The Food and Drug Administration identified 16 brands of dog food that had been linked to heart disease in dogs, according to a report the agency published last Thursday.
In the report, the F.D.A. named for the first time the pet food brands most frequently associated with adverse events. In descending order of most incidents of heart disease, the brands are Acana, Zignature, Taste of the Wild, 4Health, Earthborn Holistic, Blue Buffalo, Nature’s Domain, Fromm, Merrick, California Natural, Natural Balance, Orijen, Nature’s Variety, NutriSource, Nutroand Rachael Ray Nutrish.
The heart condition examined in the report, canine dilated cardiomyopathy, often results in heart failure and is believed to have a genetic component, according to the report. The disease usually affects large breeds, but the F.D.A. said it knew of smaller dogs that had also been afflicted.
The disease was most frequently reported to the F.D.A. in golden retrievers, but the report noted that breed-specific social media groups and activities raised awareness of the issue in these communities of golden retriever owners, who perhaps disproportionately notified the F.D.A. of their dogs’ diagnoses.
Most of the dog foods listed are usually labeled “grain-free” and contain a large proportion of peas, lentils, legume seeds or potatoes, according to the report. Many of the dogs researched in the investigation did not have a genetic predisposition to the condition, the F.D.A. said.
The Pet Food Institute said in a statement that it was “committed to the health of pets and take seriously the responsibility to make safe, complete and balanced food for our dogs and cats.”
“This is a complex issue with many factors requiring scientific evaluation,” the statement said.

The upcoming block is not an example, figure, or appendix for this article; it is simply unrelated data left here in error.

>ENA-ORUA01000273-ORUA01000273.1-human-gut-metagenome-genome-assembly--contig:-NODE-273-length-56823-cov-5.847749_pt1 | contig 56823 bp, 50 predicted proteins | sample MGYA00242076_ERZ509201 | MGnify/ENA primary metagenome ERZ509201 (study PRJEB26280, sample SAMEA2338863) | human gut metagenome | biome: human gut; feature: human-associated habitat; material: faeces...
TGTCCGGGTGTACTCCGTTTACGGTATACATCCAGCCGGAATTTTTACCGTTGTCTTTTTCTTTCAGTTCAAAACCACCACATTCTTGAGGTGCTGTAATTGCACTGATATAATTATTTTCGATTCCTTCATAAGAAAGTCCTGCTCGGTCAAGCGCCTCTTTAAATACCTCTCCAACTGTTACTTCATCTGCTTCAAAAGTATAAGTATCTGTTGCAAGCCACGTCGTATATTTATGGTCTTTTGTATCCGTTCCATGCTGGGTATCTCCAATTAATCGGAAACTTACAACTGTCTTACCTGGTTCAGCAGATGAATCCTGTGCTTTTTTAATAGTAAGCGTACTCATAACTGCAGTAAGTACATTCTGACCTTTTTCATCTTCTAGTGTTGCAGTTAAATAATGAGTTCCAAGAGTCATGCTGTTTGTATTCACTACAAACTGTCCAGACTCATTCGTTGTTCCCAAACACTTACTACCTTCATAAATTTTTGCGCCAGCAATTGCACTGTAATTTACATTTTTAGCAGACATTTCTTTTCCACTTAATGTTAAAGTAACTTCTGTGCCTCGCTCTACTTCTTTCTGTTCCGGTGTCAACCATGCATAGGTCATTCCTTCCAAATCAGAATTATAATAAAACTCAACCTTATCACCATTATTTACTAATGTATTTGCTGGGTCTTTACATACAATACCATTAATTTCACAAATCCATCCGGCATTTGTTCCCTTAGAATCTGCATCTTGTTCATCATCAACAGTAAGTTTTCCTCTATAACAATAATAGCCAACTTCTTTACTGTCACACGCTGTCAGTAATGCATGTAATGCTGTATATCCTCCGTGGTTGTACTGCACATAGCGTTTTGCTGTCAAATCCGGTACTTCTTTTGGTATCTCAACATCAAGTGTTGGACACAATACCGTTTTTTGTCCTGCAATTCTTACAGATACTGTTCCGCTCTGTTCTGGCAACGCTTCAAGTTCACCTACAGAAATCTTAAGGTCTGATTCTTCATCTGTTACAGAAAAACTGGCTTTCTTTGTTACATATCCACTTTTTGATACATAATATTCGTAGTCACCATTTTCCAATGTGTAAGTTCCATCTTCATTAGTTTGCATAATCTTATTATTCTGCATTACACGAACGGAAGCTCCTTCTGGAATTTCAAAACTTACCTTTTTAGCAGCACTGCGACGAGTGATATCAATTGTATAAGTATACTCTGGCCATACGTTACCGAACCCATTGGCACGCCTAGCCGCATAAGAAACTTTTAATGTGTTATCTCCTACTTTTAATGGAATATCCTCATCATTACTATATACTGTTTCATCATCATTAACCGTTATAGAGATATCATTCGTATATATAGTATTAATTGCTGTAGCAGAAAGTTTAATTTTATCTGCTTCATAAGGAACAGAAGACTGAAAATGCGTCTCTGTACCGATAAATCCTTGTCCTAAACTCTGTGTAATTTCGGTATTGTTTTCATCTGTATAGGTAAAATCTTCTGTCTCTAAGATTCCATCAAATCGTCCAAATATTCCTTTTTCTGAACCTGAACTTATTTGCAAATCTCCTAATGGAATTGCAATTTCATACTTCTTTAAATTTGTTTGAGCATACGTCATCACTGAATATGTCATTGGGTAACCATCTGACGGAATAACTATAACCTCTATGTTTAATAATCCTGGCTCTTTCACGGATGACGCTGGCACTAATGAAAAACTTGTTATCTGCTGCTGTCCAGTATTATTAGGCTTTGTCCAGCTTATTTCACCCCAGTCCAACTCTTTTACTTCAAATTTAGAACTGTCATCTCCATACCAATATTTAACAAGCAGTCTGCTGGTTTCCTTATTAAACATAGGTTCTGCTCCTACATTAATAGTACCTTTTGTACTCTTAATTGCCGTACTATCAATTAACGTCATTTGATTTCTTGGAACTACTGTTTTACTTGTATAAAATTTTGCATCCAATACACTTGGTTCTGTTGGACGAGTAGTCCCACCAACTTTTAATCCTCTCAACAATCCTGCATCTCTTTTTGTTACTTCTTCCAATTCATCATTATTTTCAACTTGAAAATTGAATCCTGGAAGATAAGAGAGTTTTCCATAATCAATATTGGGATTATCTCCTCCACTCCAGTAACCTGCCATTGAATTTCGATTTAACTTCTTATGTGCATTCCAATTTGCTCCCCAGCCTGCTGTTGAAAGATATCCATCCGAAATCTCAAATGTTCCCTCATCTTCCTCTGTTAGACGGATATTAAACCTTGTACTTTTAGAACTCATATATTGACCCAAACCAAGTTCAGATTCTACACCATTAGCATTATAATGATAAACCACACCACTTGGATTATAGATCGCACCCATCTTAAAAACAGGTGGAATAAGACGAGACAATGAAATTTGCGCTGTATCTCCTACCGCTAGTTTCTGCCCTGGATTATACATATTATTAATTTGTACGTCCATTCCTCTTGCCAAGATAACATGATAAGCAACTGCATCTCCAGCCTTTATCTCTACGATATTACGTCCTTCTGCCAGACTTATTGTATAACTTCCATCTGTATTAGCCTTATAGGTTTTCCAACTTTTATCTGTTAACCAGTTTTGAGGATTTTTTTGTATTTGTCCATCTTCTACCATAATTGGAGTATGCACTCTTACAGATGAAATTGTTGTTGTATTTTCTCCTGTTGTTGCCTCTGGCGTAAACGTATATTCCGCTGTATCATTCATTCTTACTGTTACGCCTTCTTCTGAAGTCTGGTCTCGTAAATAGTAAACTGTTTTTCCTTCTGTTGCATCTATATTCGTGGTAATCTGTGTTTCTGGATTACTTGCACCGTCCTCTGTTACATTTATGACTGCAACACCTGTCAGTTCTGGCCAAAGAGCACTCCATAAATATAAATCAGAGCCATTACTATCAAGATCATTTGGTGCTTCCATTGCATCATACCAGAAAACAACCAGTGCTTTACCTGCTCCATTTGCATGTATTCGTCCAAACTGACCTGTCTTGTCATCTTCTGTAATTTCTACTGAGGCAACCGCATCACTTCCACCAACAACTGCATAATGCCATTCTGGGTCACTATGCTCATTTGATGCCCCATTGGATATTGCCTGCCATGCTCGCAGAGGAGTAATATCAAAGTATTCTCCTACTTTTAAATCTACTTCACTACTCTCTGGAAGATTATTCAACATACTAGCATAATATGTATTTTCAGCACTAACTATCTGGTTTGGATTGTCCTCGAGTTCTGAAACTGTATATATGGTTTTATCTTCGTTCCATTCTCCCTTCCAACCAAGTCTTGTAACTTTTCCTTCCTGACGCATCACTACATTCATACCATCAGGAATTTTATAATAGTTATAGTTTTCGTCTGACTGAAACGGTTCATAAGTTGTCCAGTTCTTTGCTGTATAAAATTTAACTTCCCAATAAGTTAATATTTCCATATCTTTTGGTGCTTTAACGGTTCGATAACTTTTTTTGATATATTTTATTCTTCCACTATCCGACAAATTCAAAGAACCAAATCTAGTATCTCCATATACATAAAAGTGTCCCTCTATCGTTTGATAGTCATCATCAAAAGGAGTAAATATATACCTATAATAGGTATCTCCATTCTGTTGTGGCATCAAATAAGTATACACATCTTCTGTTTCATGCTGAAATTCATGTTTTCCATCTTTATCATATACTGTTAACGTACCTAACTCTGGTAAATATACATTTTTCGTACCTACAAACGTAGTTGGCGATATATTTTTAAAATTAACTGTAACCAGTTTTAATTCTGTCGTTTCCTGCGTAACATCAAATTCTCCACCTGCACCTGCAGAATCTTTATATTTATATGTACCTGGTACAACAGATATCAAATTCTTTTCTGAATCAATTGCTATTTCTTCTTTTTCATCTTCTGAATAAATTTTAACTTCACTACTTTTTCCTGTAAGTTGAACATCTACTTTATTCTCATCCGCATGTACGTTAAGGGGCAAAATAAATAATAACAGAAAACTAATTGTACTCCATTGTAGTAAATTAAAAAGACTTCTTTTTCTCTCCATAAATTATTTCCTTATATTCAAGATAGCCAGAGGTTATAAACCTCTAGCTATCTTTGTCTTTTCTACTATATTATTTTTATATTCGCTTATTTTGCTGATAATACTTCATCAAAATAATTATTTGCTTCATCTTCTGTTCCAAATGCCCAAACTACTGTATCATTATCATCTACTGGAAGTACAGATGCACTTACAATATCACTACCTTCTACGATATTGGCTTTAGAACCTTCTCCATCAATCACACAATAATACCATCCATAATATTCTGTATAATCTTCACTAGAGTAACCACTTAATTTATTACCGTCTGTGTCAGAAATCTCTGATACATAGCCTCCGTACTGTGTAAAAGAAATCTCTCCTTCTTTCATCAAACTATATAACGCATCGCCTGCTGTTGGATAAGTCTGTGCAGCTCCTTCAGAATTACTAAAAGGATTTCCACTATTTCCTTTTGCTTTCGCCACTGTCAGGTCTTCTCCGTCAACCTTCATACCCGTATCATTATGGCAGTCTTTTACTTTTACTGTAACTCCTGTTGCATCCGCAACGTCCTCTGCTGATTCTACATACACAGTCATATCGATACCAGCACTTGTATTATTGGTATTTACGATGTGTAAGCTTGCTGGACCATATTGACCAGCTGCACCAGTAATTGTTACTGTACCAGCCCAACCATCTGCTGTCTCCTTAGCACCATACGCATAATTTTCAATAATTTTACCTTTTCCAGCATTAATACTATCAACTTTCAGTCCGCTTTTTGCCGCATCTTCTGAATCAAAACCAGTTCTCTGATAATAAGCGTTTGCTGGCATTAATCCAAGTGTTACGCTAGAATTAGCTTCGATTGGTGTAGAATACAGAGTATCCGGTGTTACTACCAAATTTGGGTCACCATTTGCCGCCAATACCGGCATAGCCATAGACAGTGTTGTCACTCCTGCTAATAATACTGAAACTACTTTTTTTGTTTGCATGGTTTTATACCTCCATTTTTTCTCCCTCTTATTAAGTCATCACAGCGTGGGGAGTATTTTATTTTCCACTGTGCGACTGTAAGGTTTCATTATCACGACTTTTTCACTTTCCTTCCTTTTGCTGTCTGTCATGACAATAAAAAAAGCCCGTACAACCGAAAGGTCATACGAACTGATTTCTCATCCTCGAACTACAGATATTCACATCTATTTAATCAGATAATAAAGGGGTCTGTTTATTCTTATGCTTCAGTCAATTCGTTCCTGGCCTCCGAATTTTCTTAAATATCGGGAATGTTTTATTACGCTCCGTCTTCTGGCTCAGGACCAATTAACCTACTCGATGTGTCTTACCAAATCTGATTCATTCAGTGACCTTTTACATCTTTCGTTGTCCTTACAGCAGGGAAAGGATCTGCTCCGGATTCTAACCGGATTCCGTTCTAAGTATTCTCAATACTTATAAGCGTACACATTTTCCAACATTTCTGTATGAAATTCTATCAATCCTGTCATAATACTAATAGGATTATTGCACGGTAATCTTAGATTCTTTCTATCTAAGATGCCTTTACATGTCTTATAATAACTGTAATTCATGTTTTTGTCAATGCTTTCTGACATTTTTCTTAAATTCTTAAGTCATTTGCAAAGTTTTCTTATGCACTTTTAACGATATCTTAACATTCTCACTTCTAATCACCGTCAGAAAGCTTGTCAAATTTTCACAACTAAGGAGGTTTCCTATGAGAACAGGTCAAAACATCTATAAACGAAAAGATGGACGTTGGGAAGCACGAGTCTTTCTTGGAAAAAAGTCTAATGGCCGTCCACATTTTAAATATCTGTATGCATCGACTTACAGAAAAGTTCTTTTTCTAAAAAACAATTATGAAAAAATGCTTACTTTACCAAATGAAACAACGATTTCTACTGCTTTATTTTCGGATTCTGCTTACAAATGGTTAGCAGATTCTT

Midwestern Pet Foods, which owns the Earthborn Holistic brand, said in a statement that the F.D.A. had not yet provided scientific findings connecting nutrition and canine dilated cardiomyopathy. With the report, the company said, the “F.D.A. is simply attempting to gain more information as part of its evaluation process.”
“The report only touches upon the genetic or congenital prevalence of the disease,” the company said on Sunday, “hinting that the disease may have a nutritional component without suggesting a nutritional solution.”
Using an abbreviation for the disease, the F.D.A. said in its report that it was “using a range of science-based investigative tools as it strives to learn more about this emergence of D.C.M. and its potential link to certain diets or ingredients.” The agency added, “We understand the concern that pet owners have about these reports: The illnesses can be severe, even fatal, and many cases report eating ‘grain-free’ labeled pet food.”
The American Veterinary Medical Association estimates there are 77 million pet dogs in the United States, most of which are not developing dilated cardiomyopathy, the F.D.A. said in a statement. The number of dogs affected with heart disease may not seem like a lot, John de Jong, president of the veterinary association, said on Saturday, but the F.D.A. found a trend and was informing consumers of it.
“The F.D.A. has a responsibility that if it is more than five or 10 isolated cases, that is something to be reported,” Dr. de Jong said.
“It is not five million dogs; it’s still a small amount,” he added. “I would also caution the consumer not to throw the baby out with the bathwater.”
Cardiomyopathy affects dogs by thinning the left ventricle of the heart, the last place blood rests before the heart pumps it out, Dr. de Jong explained. That weakens the heart, which means fluid can enter a dog’s lungs, causing a cough or illness. The disease can be treated with medication if caught early, he said.
Dr. de Jong said the trend of not having grain in a dog’s diet might be a culprit.
“The whole grain-free thing is a popular myth,” Dr. de Jong said. “If they look at the dogs’ relatives in the wild, like coyotes, wolves and hyenas, they live on their prey. Those animals they prey on are typically herbivores, so they are ingesting grains anyway.”
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